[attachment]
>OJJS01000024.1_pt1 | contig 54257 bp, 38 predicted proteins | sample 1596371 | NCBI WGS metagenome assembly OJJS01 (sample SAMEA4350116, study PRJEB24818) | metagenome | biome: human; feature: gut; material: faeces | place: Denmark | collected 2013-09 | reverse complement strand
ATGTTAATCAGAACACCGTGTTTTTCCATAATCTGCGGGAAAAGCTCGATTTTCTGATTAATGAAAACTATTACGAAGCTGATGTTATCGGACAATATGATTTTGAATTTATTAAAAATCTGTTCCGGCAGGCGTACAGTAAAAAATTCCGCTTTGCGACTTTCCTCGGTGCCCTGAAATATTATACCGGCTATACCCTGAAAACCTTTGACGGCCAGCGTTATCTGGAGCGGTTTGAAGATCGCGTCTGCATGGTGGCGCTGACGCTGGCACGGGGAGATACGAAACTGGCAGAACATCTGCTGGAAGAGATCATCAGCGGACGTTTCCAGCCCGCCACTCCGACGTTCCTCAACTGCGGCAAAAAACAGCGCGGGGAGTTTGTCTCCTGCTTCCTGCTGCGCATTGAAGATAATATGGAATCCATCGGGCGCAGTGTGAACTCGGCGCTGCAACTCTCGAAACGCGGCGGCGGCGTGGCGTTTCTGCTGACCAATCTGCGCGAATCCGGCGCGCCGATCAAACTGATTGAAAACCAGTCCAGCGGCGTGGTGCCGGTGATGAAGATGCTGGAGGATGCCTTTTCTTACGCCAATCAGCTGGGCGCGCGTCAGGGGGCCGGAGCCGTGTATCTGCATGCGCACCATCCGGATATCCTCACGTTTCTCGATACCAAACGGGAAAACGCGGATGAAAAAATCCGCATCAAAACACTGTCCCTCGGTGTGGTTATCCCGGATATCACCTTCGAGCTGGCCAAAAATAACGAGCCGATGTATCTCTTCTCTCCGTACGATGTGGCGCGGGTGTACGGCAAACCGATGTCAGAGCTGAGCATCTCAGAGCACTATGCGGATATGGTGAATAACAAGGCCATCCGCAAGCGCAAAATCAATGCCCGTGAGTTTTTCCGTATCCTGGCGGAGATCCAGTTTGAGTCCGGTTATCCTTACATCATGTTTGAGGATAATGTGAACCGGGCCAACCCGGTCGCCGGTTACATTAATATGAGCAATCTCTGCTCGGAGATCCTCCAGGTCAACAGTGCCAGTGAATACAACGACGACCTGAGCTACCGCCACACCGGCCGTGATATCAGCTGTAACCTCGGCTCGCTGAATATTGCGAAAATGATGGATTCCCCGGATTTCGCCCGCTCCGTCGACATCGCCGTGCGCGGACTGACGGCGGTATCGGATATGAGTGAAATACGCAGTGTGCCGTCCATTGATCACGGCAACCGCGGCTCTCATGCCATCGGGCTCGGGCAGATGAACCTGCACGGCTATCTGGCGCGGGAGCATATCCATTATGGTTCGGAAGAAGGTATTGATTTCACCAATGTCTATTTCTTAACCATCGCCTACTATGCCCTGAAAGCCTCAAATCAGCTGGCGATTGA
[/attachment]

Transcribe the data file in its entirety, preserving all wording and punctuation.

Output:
>OJJS01000024.1_pt1 | contig 54257 bp, 38 predicted proteins | sample 1596371 | NCBI WGS metagenome assembly OJJS01 (sample SAMEA4350116, study PRJEB24818) | metagenome | biome: human; feature: gut; material: faeces | place: Denmark | collected 2013-09 | reverse complement strand
ATGTTAATCAGAACACCGTGTTTTTCCATAATCTGCGGGAAAAGCTCGATTTTCTGATTAATGAAAACTATTACGAAGCTGATGTTATCGGACAATATGATTTTGAATTTATTAAAAATCTGTTCCGGCAGGCGTACAGTAAAAAATTCCGCTTTGCGACTTTCCTCGGTGCCCTGAAATATTATACCGGCTATACCCTGAAAACCTTTGACGGCCAGCGTTATCTGGAGCGGTTTGAAGATCGCGTCTGCATGGTGGCGCTGACGCTGGCACGGGGAGATACGAAACTGGCAGAACATCTGCTGGAAGAGATCATCAGCGGACGTTTCCAGCCCGCCACTCCGACGTTCCTCAACTGCGGCAAAAAACAGCGCGGGGAGTTTGTCTCCTGCTTCCTGCTGCGCATTGAAGATAATATGGAATCCATCGGGCGCAGTGTGAACTCGGCGCTGCAACTCTCGAAACGCGGCGGCGGCGTGGCGTTTCTGCTGACCAATCTGCGCGAATCCGGCGCGCCGATCAAACTGATTGAAAACCAGTCCAGCGGCGTGGTGCCGGTGATGAAGATGCTGGAGGATGCCTTTTCTTACGCCAATCAGCTGGGCGCGCGTCAGGGGGCCGGAGCCGTGTATCTGCATGCGCACCATCCGGATATCCTCACGTTTCTCGATACCAAACGGGAAAACGCGGATGAAAAAATCCGCATCAAAACACTGTCCCTCGGTGTGGTTATCCCGGATATCACCTTCGAGCTGGCCAAAAATAACGAGCCGATGTATCTCTTCTCTCCGTACGATGTGGCGCGGGTGTACGGCAAACCGATGTCAGAGCTGAGCATCTCAGAGCACTATGCGGATATGGTGAATAACAAGGCCATCCGCAAGCGCAAAATCAATGCCCGTGAGTTTTTCCGTATCCTGGCGGAGATCCAGTTTGAGTCCGGTTATCCTTACATCATGTTTGAGGATAATGTGAACCGGGCCAACCCGGTCGCCGGTTACATTAATATGAGCAATCTCTGCTCGGAGATCCTCCAGGTCAACAGTGCCAGTGAATACAACGACGACCTGAGCTACCGCCACACCGGCCGTGATATCAGCTGTAACCTCGGCTCGCTGAATATTGCGAAAATGATGGATTCCCCGGATTTCGCCCGCTCCGTCGACATCGCCGTGCGCGGACTGACGGCGGTATCGGATATGAGTGAAATACGCAGTGTGCCGTCCATTGATCACGGCAACCGCGGCTCTCATGCCATCGGGCTCGGGCAGATGAACCTGCACGGCTATCTGGCGCGGGAGCATATCCATTATGGTTCGGAAGAAGGTATTGATTTCACCAATGTCTATTTCTTAACCATCGCCTACTATGCCCTGAAAGCCTCAAATCAGCTGGCGATTGA